The Samsung Galaxy Tab 10.1 is a new tablet into a busy market. With many tablets out there, will it stand out in its own way to make it a compelling choice or will it blend into the crowd to never be heard from again?
Right away, it is easy to tell that this is not an overnight product that Samsung shoved out the door to simply have a product on the market, but spent many hours creating a thin slice of Honeycomb that is now available with a 4G radio.
The Verizon version of the Galaxy Tab 10.1 ups the game for Samsung. While many compared the iPad 2 to the Tab (a fair comparison), with Samsung now putting 4G into its tablet, while the iPad is stuck at 3G, the game changes just a bit.
The tablet comes fully packed with everything that you would require in a modern tablet. The device measures in at 10.10”x6.90”x0.34”, weighs 1.25lbs, runs Android 3.1, 16 GB or 32 GB of storage, Nvidia Tegra 2 running at 1Ghz (dual core), Bluetooth 2.1, 1280x800 WXGA resolution, 3 MP rear facing camera, 2MP front facing camera, Wi-Fi (A/B/G/N), GPS, 3.5mm Audio Jack, and of course, a 4G radio. The tablet is everything you would expect, although, unlike others on the market, it doesn’t have an SD slot.
There is, without a doubt, that Samsung thought long and hard about the design of the Tab. The tablet is thin, has a bit of minimalism feel to it, and has an attractive back plate. Overall, the Tab is a gorgeous tablet to not only look at, but to also hold. If there is one sticking point, the back panel is plastic, while it doesn’t feel like it will break easily, metal would have been a preferred choice to help make the Tab feel more like the premium device that it is.
While the Tegra 2 found in the Tab is not the newest CPU on the block, it is more than capable for this application. Turning the device on from a cold boot took around 18 seconds and swiping between screens was effortless and without issue. Movie playback, surfing the web, were all done with no issues; it was hard to find any faults with the speed of applications.
The screen on the Tab is gorgeous and responsive. Samsung has done an excellent job selecting a display with a relatively wide viewing angel as well as being responsive into this device. Pinch to zoom was accurate and responsive, all gestures were picked up with minimal to no lag and the user experience is near the top of its class, if not the top.
Samsung has not opted to put its TouchWiz UI onto this device, and in our opinion, is a welcome choice. The stock UI makes it easier to transition from a non-Samsung product to this device. While there are not many custom additions like the Toshiba Thrive, the device feels complete and not lacking in any specific area. Google’s Honeycomb is turning out to be an excellent tablet UI and the Tab only enhances that look and feel.
What separates this device from others (including the Xoom at this point) is that it comes with 4G. The device is able to use the high speed waves of Verizon’s LTE network. The unit activates itself when first turned on, which we might add took a bit longer than we were expecting, but after that it is good to go. The speeds, as expected, are tremendous for OTA network such as this. After using 4G on this device, using 3g on the iPad 2 feels like dial-up Internet. Average download speed was 22 Mbps and upload averaged 6 Mbps. It should be noted that this is faster than what Verizon advertises, most likely as they believe the network will slow down once it becomes loaded.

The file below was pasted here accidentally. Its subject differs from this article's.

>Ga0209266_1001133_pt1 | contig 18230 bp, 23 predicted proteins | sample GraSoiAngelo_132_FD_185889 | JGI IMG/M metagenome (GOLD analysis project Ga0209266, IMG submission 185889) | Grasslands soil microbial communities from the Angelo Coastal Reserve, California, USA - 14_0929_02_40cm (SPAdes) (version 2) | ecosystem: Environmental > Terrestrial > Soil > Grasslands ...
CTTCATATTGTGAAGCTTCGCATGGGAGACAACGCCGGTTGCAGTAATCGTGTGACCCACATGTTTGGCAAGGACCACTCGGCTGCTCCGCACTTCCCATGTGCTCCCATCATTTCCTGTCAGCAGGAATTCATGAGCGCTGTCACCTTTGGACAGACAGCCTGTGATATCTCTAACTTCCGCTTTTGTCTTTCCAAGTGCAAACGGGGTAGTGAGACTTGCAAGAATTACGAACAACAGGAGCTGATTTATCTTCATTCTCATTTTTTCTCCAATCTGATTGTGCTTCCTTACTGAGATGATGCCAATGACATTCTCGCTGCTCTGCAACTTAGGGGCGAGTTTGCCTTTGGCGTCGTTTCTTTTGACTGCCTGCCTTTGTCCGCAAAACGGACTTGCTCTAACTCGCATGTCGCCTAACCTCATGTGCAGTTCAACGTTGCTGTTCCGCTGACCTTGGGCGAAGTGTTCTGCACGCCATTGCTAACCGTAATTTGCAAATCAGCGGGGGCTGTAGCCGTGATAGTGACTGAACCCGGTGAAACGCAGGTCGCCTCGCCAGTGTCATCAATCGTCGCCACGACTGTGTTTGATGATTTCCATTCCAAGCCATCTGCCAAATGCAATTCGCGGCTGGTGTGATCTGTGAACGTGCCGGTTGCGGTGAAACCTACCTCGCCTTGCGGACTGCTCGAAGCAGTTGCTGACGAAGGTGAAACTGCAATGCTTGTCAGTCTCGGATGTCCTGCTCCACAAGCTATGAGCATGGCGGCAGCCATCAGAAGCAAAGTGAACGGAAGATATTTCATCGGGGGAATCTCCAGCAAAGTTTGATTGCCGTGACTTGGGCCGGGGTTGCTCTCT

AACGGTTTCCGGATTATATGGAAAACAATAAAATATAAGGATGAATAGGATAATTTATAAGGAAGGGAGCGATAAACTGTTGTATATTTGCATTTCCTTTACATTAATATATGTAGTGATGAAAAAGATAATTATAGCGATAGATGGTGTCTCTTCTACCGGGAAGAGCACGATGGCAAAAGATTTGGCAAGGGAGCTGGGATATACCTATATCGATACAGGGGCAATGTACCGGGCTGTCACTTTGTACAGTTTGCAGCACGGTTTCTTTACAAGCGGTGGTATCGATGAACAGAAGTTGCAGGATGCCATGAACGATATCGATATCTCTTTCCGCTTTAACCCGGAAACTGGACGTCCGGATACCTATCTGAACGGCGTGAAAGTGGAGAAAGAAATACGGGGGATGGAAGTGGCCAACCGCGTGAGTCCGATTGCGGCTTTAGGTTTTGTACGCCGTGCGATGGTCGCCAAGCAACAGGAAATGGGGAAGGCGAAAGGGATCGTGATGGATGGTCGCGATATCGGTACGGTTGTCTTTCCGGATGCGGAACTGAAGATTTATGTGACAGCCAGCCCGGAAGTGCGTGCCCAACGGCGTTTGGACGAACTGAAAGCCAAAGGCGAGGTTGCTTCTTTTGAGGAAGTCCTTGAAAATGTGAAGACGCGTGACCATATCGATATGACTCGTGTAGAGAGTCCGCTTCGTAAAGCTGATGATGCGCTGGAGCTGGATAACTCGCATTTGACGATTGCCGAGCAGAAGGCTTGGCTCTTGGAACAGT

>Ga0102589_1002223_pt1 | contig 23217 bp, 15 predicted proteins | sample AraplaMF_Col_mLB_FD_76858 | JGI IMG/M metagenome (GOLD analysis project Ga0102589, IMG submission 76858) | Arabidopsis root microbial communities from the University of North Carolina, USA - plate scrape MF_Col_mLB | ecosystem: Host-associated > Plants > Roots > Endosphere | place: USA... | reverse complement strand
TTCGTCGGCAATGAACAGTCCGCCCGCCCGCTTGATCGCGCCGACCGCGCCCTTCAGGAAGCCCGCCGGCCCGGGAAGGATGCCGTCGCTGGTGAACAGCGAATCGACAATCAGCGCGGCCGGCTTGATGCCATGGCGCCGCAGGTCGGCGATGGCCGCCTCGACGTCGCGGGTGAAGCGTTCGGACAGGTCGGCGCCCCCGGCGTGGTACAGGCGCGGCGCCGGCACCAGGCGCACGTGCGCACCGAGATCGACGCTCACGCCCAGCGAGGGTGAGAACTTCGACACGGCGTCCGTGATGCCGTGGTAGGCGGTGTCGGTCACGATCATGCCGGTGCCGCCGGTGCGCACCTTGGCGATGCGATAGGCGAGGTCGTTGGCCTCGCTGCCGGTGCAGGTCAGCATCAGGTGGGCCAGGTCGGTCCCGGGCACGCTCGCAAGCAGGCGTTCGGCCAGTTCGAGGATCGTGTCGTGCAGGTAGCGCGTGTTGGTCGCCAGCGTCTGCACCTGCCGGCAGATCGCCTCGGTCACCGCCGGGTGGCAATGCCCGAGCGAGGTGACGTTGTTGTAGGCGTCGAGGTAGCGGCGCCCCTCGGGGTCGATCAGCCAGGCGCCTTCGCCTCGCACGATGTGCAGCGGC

There isn’t much else to say besides that 4G is a nice addition to this tablet. If you are on the go and need to take a tablet with you, having 4G is preferred network.
As with every tablet that we have reviewed, using a camera to take a picture is still an awkward practice. The size of a tablet does not lend itself to taking photos very easily and the low resolution sensors typically don’t do the justice needed.
That being said, the camera gets the job done. But the images were a bit more noisy than what we have observed on other tablets. The colors were typically on the warm side but, again, the cameras are basic at best. Take it for what you will, the camera on the back of the device is mediocre and that’s that.
The front facing camera, again, does what is needed to scrape by. Like other front facing cameras, it will get the job done but will be noisy in general and it did take a bit of time to accurately focus.
What good is a tablet if it only has a limited lifespan; fortunately the device is well positioned in the battery department. On two full charges to shutoff, we were able to get an average of 9.5 hrs of life. This is above average for its class and renders the battery life exceptional. While it is not user replaceable, it is, without issue, possible to get an entire days worth of work done with the device without the need to looking for the nearest outlet.
The device does have built in speakers which leave a lot to be desired. For a tablet though, it is what you would expect. For simple sounds based on user feedback (keyboard clicks, email notifications), they work well. But attempting to use them for music playback is not a fulfilling experience. But then again, if you look at the size Samsung had to work with, they are exactly what you would expect in this form factor.
The Samsung Galaxy Tab 10.1 is a fantastic tablet and when you add in 4G, it only becomes that much better. This is a first class device with many great traits. When compared to the iPad 2, it competes on every front, when compared to other Android tablets, it can hold its head high. While other tablets do have more features (SD slot for example), overall, this device is worth checking out. Sure, the iPad may have the brand recognition and if you are already in the Apple ecosystem, the iPad 2 makes for a good choice, but if you live outside the Cupertino walls, the Samsung Galaxy Tab 10.1 with 4G, is the device to beat.